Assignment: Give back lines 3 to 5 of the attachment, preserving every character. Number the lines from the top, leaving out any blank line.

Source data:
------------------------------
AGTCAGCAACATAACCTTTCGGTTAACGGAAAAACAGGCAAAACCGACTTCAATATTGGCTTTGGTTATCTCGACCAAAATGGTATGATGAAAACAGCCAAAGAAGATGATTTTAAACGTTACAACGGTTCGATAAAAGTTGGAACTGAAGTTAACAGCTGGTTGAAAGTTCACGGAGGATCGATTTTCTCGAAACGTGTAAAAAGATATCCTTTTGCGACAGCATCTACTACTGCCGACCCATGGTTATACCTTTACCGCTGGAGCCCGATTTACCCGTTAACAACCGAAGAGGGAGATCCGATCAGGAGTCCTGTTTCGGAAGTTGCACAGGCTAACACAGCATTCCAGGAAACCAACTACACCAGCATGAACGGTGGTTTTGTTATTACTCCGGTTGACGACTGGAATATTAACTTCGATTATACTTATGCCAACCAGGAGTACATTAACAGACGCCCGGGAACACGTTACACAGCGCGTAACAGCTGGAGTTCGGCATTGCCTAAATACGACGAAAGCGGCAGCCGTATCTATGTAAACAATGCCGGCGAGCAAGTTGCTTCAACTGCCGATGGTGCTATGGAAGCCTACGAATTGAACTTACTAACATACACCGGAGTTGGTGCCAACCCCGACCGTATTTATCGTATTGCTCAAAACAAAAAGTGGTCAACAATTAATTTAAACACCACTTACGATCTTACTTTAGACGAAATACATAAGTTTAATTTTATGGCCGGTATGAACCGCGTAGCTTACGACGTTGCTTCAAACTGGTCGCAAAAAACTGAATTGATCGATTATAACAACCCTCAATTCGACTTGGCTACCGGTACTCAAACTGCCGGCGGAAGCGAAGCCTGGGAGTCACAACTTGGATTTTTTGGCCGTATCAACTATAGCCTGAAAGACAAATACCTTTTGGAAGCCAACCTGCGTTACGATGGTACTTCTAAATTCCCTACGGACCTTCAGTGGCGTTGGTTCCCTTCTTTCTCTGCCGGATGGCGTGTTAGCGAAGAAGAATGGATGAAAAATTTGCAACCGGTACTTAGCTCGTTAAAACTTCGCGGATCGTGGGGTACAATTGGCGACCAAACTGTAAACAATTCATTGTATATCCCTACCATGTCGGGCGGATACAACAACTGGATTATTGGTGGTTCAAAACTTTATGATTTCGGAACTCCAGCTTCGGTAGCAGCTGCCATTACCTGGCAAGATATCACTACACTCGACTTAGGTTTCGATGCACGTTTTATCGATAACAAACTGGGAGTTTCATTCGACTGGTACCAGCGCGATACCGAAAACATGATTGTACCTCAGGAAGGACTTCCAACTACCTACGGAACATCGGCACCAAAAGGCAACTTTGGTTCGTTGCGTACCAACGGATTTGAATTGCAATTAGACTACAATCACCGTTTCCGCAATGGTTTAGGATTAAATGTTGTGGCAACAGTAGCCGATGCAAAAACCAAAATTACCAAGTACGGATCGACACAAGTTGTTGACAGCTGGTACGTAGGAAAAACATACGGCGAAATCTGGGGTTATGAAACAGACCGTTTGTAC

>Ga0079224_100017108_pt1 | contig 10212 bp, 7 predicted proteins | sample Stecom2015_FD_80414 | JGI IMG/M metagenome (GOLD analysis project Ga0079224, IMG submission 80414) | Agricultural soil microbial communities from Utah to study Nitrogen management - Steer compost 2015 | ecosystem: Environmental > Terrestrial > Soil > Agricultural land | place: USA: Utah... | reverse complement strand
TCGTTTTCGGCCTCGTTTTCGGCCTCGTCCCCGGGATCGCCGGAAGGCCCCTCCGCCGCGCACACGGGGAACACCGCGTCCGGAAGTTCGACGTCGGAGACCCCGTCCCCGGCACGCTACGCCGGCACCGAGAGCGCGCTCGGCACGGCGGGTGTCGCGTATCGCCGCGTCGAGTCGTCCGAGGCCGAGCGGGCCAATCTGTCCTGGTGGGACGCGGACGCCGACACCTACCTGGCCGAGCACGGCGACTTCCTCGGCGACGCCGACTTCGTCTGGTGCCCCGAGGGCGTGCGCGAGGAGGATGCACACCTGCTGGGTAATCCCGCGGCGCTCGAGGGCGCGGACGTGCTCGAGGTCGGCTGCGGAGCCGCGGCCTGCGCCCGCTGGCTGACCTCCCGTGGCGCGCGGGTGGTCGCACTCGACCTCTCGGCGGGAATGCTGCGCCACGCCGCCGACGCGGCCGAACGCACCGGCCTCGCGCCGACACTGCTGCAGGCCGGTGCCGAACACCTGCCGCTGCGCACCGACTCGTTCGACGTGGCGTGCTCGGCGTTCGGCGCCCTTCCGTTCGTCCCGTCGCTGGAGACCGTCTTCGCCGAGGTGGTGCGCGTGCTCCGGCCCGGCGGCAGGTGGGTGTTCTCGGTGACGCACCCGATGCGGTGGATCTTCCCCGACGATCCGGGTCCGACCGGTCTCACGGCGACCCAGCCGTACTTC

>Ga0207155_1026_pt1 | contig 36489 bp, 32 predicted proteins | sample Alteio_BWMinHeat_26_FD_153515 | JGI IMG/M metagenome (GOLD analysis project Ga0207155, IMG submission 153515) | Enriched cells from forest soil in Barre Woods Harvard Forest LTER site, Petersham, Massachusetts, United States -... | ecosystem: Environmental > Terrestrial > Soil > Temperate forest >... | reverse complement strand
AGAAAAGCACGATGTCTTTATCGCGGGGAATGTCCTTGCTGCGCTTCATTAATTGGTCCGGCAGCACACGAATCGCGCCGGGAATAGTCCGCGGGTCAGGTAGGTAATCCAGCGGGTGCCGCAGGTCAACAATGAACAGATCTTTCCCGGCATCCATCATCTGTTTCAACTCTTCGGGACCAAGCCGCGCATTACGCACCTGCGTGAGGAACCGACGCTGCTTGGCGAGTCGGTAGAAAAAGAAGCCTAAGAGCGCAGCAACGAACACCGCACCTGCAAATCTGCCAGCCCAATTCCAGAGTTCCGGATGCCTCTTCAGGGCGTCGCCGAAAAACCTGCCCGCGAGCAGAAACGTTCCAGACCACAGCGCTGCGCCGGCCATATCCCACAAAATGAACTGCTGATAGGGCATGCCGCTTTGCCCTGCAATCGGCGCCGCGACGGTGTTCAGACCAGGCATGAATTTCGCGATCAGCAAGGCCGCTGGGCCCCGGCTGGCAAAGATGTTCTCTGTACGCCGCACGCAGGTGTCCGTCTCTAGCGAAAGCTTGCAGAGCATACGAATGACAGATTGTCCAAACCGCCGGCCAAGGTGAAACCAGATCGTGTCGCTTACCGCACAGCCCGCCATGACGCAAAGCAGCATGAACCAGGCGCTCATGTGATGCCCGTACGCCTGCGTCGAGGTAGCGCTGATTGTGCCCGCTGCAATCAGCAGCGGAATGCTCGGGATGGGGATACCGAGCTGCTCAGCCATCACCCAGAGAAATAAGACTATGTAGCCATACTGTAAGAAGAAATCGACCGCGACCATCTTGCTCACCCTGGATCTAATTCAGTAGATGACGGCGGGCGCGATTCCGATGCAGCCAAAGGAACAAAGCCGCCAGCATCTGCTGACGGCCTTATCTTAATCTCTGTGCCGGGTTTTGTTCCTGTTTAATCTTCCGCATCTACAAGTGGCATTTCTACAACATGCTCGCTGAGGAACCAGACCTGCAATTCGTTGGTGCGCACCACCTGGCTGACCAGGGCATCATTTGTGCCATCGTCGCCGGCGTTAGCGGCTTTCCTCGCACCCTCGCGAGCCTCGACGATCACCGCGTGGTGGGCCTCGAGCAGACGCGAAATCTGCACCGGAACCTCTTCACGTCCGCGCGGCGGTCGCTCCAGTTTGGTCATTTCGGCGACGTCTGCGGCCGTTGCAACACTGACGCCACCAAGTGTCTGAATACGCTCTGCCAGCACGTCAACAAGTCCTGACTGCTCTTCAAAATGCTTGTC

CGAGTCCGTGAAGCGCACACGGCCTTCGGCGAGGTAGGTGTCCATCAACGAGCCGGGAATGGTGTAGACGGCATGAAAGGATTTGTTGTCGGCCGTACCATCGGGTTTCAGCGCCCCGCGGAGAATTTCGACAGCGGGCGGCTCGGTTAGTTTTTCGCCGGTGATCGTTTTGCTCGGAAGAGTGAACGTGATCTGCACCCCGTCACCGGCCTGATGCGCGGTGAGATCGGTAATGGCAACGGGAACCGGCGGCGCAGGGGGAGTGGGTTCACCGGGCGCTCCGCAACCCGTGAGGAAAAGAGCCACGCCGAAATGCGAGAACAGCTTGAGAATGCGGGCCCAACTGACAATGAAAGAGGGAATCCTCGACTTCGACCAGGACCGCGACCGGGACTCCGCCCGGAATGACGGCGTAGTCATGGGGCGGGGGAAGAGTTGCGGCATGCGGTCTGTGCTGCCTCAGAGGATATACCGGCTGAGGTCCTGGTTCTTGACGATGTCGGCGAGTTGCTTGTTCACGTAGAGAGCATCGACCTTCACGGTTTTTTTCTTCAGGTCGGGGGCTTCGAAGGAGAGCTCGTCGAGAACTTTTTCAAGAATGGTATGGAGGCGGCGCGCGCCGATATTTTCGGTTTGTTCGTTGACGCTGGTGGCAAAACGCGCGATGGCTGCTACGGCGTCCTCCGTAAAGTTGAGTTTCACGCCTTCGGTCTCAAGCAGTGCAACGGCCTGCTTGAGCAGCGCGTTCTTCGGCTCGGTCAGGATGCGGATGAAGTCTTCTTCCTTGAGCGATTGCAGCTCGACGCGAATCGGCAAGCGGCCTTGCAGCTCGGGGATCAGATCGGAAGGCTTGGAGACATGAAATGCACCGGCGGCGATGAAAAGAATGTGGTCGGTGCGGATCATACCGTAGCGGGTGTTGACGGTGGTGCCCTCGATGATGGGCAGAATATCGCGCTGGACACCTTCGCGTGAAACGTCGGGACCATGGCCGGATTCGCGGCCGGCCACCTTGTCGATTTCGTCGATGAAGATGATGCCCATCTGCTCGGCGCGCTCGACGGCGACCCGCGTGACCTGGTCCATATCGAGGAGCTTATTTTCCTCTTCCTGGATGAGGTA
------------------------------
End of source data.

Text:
TCGTTTTCGGCCTCGTTTTCGGCCTCGTCCCCGGGATCGCCGGAAGGCCCCTCCGCCGCGCACACGGGGAACACCGCGTCCGGAAGTTCGACGTCGGAGACCCCGTCCCCGGCACGCTACGCCGGCACCGAGAGCGCGCTCGGCACGGCGGGTGTCGCGTATCGCCGCGTCGAGTCGTCCGAGGCCGAGCGGGCCAATCTGTCCTGGTGGGACGCGGACGCCGACACCTACCTGGCCGAGCACGGCGACTTCCTCGGCGACGCCGACTTCGTCTGGTGCCCCGAGGGCGTGCGCGAGGAGGATGCACACCTGCTGGGTAATCCCGCGGCGCTCGAGGGCGCGGACGTGCTCGAGGTCGGCTGCGGAGCCGCGGCCTGCGCCCGCTGGCTGACCTCCCGTGGCGCGCGGGTGGTCGCACTCGACCTCTCGGCGGGAATGCTGCGCCACGCCGCCGACGCGGCCGAACGCACCGGCCTCGCGCCGACACTGCTGCAGGCCGGTGCCGAACACCTGCCGCTGCGCACCGACTCGTTCGACGTGGCGTGCTCGGCGTTCGGCGCCCTTCCGTTCGTCCCGTCGCTGGAGACCGTCTTCGCCGAGGTGGTGCGCGTGCTCCGGCCCGGCGGCAGGTGGGTGTTCTCGGTGACGCACCCGATGCGGTGGATCTTCCCCGACGATCCGGGTCCGACCGGTCTCACGGCGACCCAGCCGTACTTC

>Ga0207155_1026_pt1 | contig 36489 bp, 32 predicted proteins | sample Alteio_BWMinHeat_26_FD_153515 | JGI IMG/M metagenome (GOLD analysis project Ga0207155, IMG submission 153515) | Enriched cells from forest soil in Barre Woods Harvard Forest LTER site, Petersham, Massachusetts, United States -... | ecosystem: Environmental > Terrestrial > Soil > Temperate forest >... | reverse complement strand
AGAAAAGCACGATGTCTTTATCGCGGGGAATGTCCTTGCTGCGCTTCATTAATTGGTCCGGCAGCACACGAATCGCGCCGGGAATAGTCCGCGGGTCAGGTAGGTAATCCAGCGGGTGCCGCAGGTCAACAATGAACAGATCTTTCCCGGCATCCATCATCTGTTTCAACTCTTCGGGACCAAGCCGCGCATTACGCACCTGCGTGAGGAACCGACGCTGCTTGGCGAGTCGGTAGAAAAAGAAGCCTAAGAGCGCAGCAACGAACACCGCACCTGCAAATCTGCCAGCCCAATTCCAGAGTTCCGGATGCCTCTTCAGGGCGTCGCCGAAAAACCTGCCCGCGAGCAGAAACGTTCCAGACCACAGCGCTGCGCCGGCCATATCCCACAAAATGAACTGCTGATAGGGCATGCCGCTTTGCCCTGCAATCGGCGCCGCGACGGTGTTCAGACCAGGCATGAATTTCGCGATCAGCAAGGCCGCTGGGCCCCGGCTGGCAAAGATGTTCTCTGTACGCCGCACGCAGGTGTCCGTCTCTAGCGAAAGCTTGCAGAGCATACGAATGACAGATTGTCCAAACCGCCGGCCAAGGTGAAACCAGATCGTGTCGCTTACCGCACAGCCCGCCATGACGCAAAGCAGCATGAACCAGGCGCTCATGTGATGCCCGTACGCCTGCGTCGAGGTAGCGCTGATTGTGCCCGCTGCAATCAGCAGCGGAATGCTCGGGATGGGGATACCGAGCTGCTCAGCCATCACCCAGAGAAATAAGACTATGTAGCCATACTGTAAGAAGAAATCGACCGCGACCATCTTGCTCACCCTGGATCTAATTCAGTAGATGACGGCGGGCGCGATTCCGATGCAGCCAAAGGAACAAAGCCGCCAGCATCTGCTGACGGCCTTATCTTAATCTCTGTGCCGGGTTTTGTTCCTGTTTAATCTTCCGCATCTACAAGTGGCATTTCTACAACATGCTCGCTGAGGAACCAGACCTGCAATTCGTTGGTGCGCACCACCTGGCTGACCAGGGCATCATTTGTGCCATCGTCGCCGGCGTTAGCGGCTTTCCTCGCACCCTCGCGAGCCTCGACGATCACCGCGTGGTGGGCCTCGAGCAGACGCGAAATCTGCACCGGAACCTCTTCACGTCCGCGCGGCGGTCGCTCCAGTTTGGTCATTTCGGCGACGTCTGCGGCCGTTGCAACACTGACGCCACCAAGTGTCTGAATACGCTCTGCCAGCACGTCAACAAGTCCTGACTGCTCTTCAAAATGCTTGTC